Place your cooling rack on a cookie sheet or pan that will catch any water that falls as you scrape and cut off the hooves. You can also use the same container to boil them in; just make sure it’s big enough to handle them after they are boiled! How many you do at once depends on how quickly you want to go through this process. I usually only do about 2 or 3, so I can work with one at a time and pay more attention while cutting them.

Ensure your hands are excellent before handling these because it’ll be harder for you to cut/scrape them without hurting yourself if they burn your hand! However, I don’t think it’s possible to get burned by them if you touch them when they are right out of the water because they will still be very hot. Also, the warmth from your hands will help to loosen up any last bits that may be stuck on there.

If you get burned, it should only feel like a minor sunburn, and your skin shouldn’t blister or anything like that. After boiling for about 10 minutes in this large pot, they should come off quickly with a knife and spoon (or hacksaw). It is essential to keep an eye on these while cutting because we all know what happened the last time we got distracted! If you happen to cut too deep and take a chunk out, don’t worry! Just turn the hoof over and use that side to fill it in.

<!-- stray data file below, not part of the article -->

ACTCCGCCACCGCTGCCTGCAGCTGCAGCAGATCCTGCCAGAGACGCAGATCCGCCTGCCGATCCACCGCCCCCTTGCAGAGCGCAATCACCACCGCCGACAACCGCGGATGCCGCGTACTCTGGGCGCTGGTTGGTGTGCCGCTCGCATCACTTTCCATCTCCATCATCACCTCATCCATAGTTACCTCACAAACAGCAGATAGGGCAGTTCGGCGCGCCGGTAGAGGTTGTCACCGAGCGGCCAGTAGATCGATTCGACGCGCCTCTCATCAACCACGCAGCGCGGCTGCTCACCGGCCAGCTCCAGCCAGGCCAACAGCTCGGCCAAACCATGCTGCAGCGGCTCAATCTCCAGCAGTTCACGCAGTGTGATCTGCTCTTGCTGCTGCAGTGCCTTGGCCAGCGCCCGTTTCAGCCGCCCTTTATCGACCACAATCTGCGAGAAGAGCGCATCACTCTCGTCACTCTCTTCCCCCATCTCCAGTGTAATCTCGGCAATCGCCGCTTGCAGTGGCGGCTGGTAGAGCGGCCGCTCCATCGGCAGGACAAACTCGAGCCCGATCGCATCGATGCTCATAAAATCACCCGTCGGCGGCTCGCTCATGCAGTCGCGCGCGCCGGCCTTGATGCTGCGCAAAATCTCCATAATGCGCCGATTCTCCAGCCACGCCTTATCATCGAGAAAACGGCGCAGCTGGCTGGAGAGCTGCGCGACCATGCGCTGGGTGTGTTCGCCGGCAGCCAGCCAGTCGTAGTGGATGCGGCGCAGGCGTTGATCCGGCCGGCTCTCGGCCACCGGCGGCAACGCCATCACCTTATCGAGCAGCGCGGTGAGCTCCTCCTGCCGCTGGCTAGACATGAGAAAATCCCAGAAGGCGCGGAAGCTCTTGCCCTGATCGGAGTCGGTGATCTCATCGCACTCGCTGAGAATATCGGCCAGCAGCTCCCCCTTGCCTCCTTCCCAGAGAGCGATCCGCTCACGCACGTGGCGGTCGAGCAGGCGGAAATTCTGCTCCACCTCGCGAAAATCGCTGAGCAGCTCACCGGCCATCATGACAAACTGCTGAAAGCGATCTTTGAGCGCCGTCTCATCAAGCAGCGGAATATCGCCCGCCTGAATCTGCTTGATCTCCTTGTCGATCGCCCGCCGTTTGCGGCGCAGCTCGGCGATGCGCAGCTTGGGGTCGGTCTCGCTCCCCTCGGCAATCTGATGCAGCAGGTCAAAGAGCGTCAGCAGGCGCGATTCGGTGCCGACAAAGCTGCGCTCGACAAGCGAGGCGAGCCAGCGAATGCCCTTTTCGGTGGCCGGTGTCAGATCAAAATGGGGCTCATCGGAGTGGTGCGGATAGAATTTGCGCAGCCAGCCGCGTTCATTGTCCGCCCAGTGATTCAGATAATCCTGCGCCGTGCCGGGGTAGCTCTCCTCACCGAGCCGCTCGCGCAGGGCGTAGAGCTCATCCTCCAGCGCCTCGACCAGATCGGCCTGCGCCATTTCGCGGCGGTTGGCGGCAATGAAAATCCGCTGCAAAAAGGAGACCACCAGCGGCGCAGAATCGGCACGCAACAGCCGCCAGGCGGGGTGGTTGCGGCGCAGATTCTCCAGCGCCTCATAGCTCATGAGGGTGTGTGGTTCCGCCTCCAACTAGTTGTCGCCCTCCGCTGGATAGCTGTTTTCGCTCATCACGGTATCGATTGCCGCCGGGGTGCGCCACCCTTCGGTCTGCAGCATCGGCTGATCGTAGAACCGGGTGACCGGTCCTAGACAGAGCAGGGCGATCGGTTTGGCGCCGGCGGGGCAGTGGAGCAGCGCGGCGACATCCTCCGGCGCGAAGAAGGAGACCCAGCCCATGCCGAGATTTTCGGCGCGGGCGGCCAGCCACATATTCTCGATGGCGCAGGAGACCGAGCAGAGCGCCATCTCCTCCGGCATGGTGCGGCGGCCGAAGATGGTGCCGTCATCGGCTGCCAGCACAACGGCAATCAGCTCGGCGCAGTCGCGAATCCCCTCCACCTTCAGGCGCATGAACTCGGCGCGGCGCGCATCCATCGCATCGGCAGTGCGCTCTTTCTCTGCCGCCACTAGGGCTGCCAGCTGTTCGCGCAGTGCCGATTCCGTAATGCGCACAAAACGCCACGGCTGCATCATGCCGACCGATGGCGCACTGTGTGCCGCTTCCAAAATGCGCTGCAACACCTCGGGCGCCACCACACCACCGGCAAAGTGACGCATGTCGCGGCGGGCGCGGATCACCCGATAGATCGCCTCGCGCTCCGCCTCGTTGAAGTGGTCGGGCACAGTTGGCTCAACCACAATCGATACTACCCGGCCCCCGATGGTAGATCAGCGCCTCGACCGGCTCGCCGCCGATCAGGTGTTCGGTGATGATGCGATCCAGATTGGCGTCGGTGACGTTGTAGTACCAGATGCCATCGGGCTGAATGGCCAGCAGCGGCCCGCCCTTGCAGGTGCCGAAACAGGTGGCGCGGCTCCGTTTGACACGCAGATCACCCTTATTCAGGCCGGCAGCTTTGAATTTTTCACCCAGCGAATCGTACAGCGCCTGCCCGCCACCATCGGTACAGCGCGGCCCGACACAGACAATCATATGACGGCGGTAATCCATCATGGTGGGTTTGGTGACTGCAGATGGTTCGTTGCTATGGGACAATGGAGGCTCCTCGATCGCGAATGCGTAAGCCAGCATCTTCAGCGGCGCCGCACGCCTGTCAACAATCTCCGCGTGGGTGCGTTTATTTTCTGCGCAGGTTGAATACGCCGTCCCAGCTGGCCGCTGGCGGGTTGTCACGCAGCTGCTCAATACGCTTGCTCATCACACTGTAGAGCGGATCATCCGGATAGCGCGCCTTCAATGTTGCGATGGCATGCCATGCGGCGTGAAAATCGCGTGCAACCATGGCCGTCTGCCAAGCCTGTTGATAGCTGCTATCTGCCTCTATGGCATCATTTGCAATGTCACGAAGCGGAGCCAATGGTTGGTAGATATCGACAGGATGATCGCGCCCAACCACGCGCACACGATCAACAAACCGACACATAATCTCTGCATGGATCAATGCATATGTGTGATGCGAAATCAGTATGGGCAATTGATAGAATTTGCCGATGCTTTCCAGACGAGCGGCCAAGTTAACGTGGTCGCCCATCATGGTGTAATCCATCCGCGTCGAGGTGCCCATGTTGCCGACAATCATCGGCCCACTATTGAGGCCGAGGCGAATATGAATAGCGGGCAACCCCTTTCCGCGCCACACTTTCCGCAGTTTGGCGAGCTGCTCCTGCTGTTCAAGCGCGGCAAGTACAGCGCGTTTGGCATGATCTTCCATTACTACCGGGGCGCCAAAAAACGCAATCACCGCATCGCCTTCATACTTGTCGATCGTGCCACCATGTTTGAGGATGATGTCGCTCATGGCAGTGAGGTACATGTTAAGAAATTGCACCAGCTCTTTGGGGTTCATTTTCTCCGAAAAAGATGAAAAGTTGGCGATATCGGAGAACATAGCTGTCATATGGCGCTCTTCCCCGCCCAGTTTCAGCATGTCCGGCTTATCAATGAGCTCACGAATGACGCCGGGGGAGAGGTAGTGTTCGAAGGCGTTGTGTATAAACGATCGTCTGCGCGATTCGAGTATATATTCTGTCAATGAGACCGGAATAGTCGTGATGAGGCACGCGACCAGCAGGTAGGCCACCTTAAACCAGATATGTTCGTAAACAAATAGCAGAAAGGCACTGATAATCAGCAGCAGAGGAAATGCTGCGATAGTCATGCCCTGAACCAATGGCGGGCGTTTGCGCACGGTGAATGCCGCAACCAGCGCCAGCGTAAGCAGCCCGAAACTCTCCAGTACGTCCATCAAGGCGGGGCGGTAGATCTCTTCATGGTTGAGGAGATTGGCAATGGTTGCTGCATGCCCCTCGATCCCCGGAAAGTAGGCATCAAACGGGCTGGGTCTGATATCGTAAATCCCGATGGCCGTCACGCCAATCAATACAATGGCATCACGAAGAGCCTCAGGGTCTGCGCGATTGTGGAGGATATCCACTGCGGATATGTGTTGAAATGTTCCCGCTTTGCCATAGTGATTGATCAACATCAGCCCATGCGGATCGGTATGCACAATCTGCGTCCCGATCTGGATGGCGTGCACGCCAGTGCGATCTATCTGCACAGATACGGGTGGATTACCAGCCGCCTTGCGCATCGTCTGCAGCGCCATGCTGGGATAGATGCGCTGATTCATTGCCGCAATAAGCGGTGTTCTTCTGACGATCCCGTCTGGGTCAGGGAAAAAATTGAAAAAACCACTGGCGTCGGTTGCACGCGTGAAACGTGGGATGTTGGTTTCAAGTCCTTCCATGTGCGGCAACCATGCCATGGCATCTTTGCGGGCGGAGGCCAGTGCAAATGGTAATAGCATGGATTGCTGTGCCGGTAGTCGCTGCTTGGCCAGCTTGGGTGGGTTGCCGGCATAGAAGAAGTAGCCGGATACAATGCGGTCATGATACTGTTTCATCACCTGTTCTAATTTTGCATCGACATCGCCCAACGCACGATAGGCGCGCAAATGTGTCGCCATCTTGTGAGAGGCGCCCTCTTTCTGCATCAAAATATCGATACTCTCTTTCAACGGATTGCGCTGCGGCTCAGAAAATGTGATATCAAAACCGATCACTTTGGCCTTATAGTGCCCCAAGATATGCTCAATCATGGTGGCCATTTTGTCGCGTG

Step 5: How Many to Feed and How Often

So, how many should you feed your dog and how often depends on the dog’s size. I would recommend starting with one per meal and seeing if they like it. How many days in a row depends on your preference for freshness (the fresher they are, the more nutrients) and how quickly your dog eats them (they may eat all four within 10 minutes resulting in them becoming dry). Soaking them overnight in water can help last longer, but this is up to you!

A Cow Hoof Polishes  Your Dog's Teeth

I don’t soak mine because my dogs love these so much that they quickly go through them! How often you feed them also depends on how quickly your dog goes through a bag of these. How many you should give per meal is up to you and how much your dog needs! If you have a senior dog, I recommend giving them about 1-2 a day for a puppy who should be eating more often, maybe 5 or 6 at each feeding. Of course, how many can vary from pup to pup, but this should give you an idea of what to start with.

Step 6: How Long do Cow Hooves Last?

I usually buy 3 lb bags of these, and they last my dogs about a week or a little less because I have three 30 lbs pups that go through them pretty fast! The fresher, the better, so try to get them as fresh as possible for your dog! How long you can keep them depends on how much your dog goes through their cow hooves. If they are eating 2-3 a day, they should be pretty dried out after about a week or so and lose some of their nutrients. How long they can be kept varies from pup to pup, but I would recommend at least three weeks, if not more! These steps will help in how to prepare cow hooves for dogs.